Google Cloud has acquired MobiledgeX, the edge computing management specialist launched by Deutsche Telekom in early 2018, and plans to open source the company’s code, TelecomTV has learned. Financial details have not been shared.
“We can confirm Google has acquired MobiledgeX, and we look forward to seeing its continued impact as an open source solution,” noted a spokesperson from the cloud giant in an email response to questions about the edge tech firm. No information is currently available from the company’s website, which appears to have been shut down.
Deutsche Telekom, which has been MobiledgeX’s chief source of development funds during the past four years, stated: “We are proud of the contributions MobiledgeX has made to the telco industry in various initiatives with the GSMA and operator community, and we look forward to seeing its continued impact as an open source solution.”
It’s currently not clear how many employees have made the transition to Google Cloud, but MobiledgeX CEO Jason Hoffman, who founded the company with backing from Deutsche Telekom, is not one of them. He confirmed to TelecomTV that he left the company a week ago and has set up a consulting practise, S8 Advisory Partners, with James Blom, who held a VP role at MobiledgeX and previously worked with Hoffman at Joyent.
Leah Maher, General Counsel and COO at MobiledgeX (and also formerly at Joyent), has made the move to Google, according to her LinkedIn profile.
The news comes less than a year after MobiledgeX, which was on a mission to become the de facto “trusted control plane… the common orchestration layer” for edge computing assets, announced additional operator engagements and a new round of investments, though funding numbers were never shared. In addition to Deutsche Telekom, Samsung and VMware joined the board while SK Telecom, World Wide Technology (WWT) and venture fund Odin also backed the company. (See MobiledgeX resurfaces with new investors, operator engagements.)
Apart from Deutsche Telekom and SK Telecom, Telefónica and Singtel were among its 25 or so telco users, while the company claimed deployments in Japan, across Europe and in Canada. More recently MobiledgeX was heavily involved in federated telco edge cloud developments through the GSMA, an engagement that led to the successful interconnection of two multi-access edge computing (MEC) platforms, namely the Bridge Alliance Federated Edge Hub (FEH) and the MobiledgeX Edge-Cloud platform, earlier this year: MobiledgeX claimed that version 3.1 of its Edge-Cloud platform enables “federation between any standards-based mobile edge computing platform.”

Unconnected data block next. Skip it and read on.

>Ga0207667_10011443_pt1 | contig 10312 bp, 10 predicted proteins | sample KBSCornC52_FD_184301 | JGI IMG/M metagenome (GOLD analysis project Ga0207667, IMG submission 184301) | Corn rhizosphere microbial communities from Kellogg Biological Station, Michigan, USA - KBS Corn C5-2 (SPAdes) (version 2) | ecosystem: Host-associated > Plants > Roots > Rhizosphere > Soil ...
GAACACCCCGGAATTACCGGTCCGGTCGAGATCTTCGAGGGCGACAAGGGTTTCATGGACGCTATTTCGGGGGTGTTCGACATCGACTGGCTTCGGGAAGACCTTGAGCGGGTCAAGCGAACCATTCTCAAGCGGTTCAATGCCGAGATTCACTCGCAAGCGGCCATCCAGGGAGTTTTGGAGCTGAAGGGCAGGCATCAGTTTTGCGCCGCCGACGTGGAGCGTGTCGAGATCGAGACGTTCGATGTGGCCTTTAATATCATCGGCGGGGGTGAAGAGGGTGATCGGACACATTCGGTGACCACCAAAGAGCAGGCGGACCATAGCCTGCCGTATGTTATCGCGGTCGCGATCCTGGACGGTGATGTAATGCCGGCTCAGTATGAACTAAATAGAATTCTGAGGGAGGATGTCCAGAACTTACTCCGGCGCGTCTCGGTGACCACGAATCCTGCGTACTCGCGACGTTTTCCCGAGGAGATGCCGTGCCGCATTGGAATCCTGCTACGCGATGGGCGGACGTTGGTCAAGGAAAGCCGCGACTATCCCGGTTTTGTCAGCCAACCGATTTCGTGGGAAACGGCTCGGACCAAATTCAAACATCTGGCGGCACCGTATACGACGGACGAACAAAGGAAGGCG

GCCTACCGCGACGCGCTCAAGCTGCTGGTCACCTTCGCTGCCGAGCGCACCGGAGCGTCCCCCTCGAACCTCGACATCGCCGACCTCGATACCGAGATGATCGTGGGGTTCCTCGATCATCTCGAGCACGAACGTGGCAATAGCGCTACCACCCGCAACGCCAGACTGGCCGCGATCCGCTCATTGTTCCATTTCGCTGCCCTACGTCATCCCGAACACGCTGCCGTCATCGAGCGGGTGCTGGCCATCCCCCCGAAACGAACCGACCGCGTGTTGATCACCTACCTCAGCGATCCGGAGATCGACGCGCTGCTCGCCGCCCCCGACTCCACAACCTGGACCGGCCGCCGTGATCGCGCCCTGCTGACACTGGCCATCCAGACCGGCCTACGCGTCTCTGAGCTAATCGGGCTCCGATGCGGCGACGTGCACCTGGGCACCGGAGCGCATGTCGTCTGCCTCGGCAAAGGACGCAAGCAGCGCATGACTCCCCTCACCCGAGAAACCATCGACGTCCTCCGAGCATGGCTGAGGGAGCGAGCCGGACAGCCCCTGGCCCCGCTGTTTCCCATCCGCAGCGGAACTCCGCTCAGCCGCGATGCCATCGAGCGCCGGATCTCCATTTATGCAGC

Caroline Chappell, Research Director, Cloud, at Analysys Mason, says “acquiring MobiledgeX and taking it open source fits well with Google’s strategy to become the open source champion of operator cloud-native network transformation, as evidenced by its joining of the Linux Foundation, for example, and recent joint Google/LF announcement of the Nephio cloud-native network automation initiative… Google is gunning for Red Hat’s position in the network cloud domain while Azure and AWS are taking on VMware with their proprietary stances.” (See Google Cloud, Linux Foundation tackle telco cloud automation.)
She adds: “Google is successfully winning operator minds and wallet share compared with the other big cloud providers. It is leading in terms of the number of what we call ‘multi-domain’ partnerships it has with operators – these are 5-10 year multi-billion-dollar deals that transform multiple aspects of an operator’s business, eg across IT, network and enterprise services domains. Google announced such deals with Bell Canada, Reliance Jio, Ooredoo and Telenor in the second half of 2021, adding to longer-term relationships it’s had across domains within Telecom Italia and XL Axiata. We have seen one other such multi-domain deal from AWS, but Azure seems to be struggling to turn its early lead in the enterprise domain into comprehensive IT and network transformation deals, with the exception of its deal with AT&T.”
And the analyst believes this will also be a good move for the edge specialist outfit. “This is a good thing for MobiledgeX, but there are other LF open source edge initiatives, such as StarlingX, which Wind River is building on. What Google/LFN will need to do is to come up with a framework, perhaps along the lines of the one that the Open Grid Alliance is developing, that clearly shows how all these technologies/layers in the edge orchestration stack work together to avoid further market fragmentation.”
– Ray Le Maistre, Editorial Director, TelecomTV